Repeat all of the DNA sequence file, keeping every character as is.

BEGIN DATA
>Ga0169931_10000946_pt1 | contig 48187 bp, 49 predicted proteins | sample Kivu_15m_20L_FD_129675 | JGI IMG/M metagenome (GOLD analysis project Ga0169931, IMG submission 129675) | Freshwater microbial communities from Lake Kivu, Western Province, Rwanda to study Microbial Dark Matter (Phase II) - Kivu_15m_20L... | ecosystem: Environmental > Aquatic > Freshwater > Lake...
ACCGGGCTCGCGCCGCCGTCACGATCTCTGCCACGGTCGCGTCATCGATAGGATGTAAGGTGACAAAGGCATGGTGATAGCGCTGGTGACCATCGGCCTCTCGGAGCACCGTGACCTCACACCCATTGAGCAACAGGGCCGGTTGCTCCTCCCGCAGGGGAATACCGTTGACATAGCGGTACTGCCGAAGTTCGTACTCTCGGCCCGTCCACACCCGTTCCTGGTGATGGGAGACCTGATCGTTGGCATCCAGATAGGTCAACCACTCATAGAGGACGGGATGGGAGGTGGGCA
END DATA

>Ga0169931_10000946_pt1 | contig 48187 bp, 49 predicted proteins | sample Kivu_15m_20L_FD_129675 | JGI IMG/M metagenome (GOLD analysis project Ga0169931, IMG submission 129675) | Freshwater microbial communities from Lake Kivu, Western Province, Rwanda to study Microbial Dark Matter (Phase II) - Kivu_15m_20L... | ecosystem: Environmental > Aquatic > Freshwater > Lake...
ACCGGGCTCGCGCCGCCGTCACGATCTCTGCCACGGTCGCGTCATCGATAGGATGTAAGGTGACAAAGGCATGGTGATAGCGCTGGTGACCATCGGCCTCTCGGAGCACCGTGACCTCACACCCATTGAGCAACAGGGCCGGTTGCTCCTCCCGCAGGGGAATACCGTTGACATAGCGGTACTGCCGAAGTTCGTACTCTCGGCCCGTCCACACCCGTTCCTGGTGATGGGAGACCTGATCGTTGGCATCCAGATAGGTCAACCACTCATAGAGGACGGGATGGGAGGTGGGCA